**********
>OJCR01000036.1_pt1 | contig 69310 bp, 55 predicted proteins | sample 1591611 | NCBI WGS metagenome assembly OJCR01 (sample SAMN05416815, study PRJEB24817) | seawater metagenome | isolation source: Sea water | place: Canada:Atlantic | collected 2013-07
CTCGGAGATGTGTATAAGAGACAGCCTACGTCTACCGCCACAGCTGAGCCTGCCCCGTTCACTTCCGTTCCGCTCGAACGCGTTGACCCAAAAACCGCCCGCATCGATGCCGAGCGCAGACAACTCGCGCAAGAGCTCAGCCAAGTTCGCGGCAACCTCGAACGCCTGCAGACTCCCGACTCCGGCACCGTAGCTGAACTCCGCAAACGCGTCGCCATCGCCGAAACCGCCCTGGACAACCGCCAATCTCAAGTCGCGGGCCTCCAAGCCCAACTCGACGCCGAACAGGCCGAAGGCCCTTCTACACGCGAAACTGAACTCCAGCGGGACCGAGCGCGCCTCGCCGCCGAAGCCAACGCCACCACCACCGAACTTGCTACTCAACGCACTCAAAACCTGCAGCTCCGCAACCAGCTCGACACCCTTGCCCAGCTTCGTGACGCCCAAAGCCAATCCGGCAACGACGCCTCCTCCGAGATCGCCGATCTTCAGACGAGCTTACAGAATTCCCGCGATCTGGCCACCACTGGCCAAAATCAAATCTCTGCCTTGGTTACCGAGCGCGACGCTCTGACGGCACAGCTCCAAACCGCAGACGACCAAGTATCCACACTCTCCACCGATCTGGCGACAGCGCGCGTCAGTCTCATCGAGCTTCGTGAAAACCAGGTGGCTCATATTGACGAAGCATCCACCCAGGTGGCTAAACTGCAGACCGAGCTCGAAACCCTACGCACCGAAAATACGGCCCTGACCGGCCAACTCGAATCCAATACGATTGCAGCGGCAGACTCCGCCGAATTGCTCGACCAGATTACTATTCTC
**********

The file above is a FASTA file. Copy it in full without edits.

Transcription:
>OJCR01000036.1_pt1 | contig 69310 bp, 55 predicted proteins | sample 1591611 | NCBI WGS metagenome assembly OJCR01 (sample SAMN05416815, study PRJEB24817) | seawater metagenome | isolation source: Sea water | place: Canada:Atlantic | collected 2013-07
CTCGGAGATGTGTATAAGAGACAGCCTACGTCTACCGCCACAGCTGAGCCTGCCCCGTTCACTTCCGTTCCGCTCGAACGCGTTGACCCAAAAACCGCCCGCATCGATGCCGAGCGCAGACAACTCGCGCAAGAGCTCAGCCAAGTTCGCGGCAACCTCGAACGCCTGCAGACTCCCGACTCCGGCACCGTAGCTGAACTCCGCAAACGCGTCGCCATCGCCGAAACCGCCCTGGACAACCGCCAATCTCAAGTCGCGGGCCTCCAAGCCCAACTCGACGCCGAACAGGCCGAAGGCCCTTCTACACGCGAAACTGAACTCCAGCGGGACCGAGCGCGCCTCGCCGCCGAAGCCAACGCCACCACCACCGAACTTGCTACTCAACGCACTCAAAACCTGCAGCTCCGCAACCAGCTCGACACCCTTGCCCAGCTTCGTGACGCCCAAAGCCAATCCGGCAACGACGCCTCCTCCGAGATCGCCGATCTTCAGACGAGCTTACAGAATTCCCGCGATCTGGCCACCACTGGCCAAAATCAAATCTCTGCCTTGGTTACCGAGCGCGACGCTCTGACGGCACAGCTCCAAACCGCAGACGACCAAGTATCCACACTCTCCACCGATCTGGCGACAGCGCGCGTCAGTCTCATCGAGCTTCGTGAAAACCAGGTGGCTCATATTGACGAAGCATCCACCCAGGTGGCTAAACTGCAGACCGAGCTCGAAACCCTACGCACCGAAAATACGGCCCTGACCGGCCAACTCGAATCCAATACGATTGCAGCGGCAGACTCCGCCGAATTGCTCGACCAGATTACTATTCTC